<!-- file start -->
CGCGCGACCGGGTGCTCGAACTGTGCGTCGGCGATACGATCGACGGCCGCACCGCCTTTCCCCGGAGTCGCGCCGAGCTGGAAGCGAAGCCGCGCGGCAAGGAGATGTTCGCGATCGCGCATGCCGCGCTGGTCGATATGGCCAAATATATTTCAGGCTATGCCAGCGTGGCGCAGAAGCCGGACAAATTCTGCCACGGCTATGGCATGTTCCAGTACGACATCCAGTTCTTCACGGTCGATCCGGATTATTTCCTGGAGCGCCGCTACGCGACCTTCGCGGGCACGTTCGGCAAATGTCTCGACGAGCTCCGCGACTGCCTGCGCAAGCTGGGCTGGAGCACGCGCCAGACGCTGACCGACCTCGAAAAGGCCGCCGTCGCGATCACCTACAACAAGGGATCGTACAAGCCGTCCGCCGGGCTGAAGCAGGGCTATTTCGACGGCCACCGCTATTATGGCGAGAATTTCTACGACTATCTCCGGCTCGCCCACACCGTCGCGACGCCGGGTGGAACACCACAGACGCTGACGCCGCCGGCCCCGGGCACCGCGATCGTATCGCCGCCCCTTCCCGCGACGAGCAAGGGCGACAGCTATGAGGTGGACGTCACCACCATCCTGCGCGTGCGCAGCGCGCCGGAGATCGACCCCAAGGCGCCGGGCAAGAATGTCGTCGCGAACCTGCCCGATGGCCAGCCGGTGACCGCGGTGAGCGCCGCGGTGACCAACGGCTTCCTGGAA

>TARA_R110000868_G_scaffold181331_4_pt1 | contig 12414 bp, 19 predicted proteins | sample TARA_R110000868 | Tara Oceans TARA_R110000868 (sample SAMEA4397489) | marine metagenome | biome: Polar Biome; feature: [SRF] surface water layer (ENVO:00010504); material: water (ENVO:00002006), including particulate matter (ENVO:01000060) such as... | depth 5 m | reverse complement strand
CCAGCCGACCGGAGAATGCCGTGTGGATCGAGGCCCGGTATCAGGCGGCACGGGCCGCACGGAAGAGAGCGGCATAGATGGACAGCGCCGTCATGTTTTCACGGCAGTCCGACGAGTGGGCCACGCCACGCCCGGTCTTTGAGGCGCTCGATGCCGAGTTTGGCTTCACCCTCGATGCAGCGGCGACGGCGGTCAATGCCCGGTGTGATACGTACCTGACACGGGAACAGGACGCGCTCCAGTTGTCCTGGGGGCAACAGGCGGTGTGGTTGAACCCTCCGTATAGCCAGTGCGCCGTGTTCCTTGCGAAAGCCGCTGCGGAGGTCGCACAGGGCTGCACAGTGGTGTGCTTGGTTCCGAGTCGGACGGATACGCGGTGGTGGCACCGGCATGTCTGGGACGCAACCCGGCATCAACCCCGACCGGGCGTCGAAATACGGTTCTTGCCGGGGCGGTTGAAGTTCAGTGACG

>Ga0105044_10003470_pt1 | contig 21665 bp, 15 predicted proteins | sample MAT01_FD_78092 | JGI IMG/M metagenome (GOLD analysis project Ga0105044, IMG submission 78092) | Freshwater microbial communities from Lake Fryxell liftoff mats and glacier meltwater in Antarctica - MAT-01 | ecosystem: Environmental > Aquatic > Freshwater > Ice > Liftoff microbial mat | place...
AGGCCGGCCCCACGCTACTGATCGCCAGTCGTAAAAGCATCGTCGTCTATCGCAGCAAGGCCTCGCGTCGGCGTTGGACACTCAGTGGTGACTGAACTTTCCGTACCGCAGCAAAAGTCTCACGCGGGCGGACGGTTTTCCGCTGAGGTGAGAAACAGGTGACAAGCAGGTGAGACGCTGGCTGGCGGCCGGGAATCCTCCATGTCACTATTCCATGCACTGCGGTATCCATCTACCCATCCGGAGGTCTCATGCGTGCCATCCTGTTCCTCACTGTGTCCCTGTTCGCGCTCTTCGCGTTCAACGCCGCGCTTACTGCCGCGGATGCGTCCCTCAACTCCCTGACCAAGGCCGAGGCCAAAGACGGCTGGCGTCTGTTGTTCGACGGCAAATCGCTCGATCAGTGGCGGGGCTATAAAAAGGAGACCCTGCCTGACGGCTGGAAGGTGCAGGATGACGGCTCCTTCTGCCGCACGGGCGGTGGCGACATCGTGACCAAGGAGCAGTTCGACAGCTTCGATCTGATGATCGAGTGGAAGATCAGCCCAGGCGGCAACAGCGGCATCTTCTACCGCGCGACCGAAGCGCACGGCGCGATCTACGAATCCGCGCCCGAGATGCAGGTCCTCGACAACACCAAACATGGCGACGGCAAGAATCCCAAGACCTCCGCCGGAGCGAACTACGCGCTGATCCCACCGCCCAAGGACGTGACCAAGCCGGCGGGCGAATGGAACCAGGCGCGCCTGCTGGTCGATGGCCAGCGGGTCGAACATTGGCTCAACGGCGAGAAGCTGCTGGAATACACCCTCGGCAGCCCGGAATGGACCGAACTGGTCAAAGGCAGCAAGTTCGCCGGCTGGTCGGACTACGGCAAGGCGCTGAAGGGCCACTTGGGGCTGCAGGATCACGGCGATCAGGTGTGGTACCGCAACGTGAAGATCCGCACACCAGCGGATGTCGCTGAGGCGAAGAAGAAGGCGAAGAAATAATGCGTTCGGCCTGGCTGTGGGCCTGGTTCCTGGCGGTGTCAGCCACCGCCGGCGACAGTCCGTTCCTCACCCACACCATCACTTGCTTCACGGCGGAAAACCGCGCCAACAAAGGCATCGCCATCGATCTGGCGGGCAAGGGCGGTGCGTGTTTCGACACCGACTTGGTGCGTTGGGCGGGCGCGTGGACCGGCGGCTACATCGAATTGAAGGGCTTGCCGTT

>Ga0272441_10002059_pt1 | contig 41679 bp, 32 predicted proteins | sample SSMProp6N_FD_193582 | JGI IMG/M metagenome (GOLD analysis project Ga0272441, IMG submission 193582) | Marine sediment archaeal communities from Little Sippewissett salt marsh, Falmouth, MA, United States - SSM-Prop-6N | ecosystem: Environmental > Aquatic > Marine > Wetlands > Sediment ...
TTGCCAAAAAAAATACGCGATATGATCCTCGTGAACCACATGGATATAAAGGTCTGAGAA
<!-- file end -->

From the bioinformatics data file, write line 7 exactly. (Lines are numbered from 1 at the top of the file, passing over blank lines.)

TTGCCAAAAAAAATACGCGATATGATCCTCGTGAACCACATGGATATAAAGGTCTGAGAA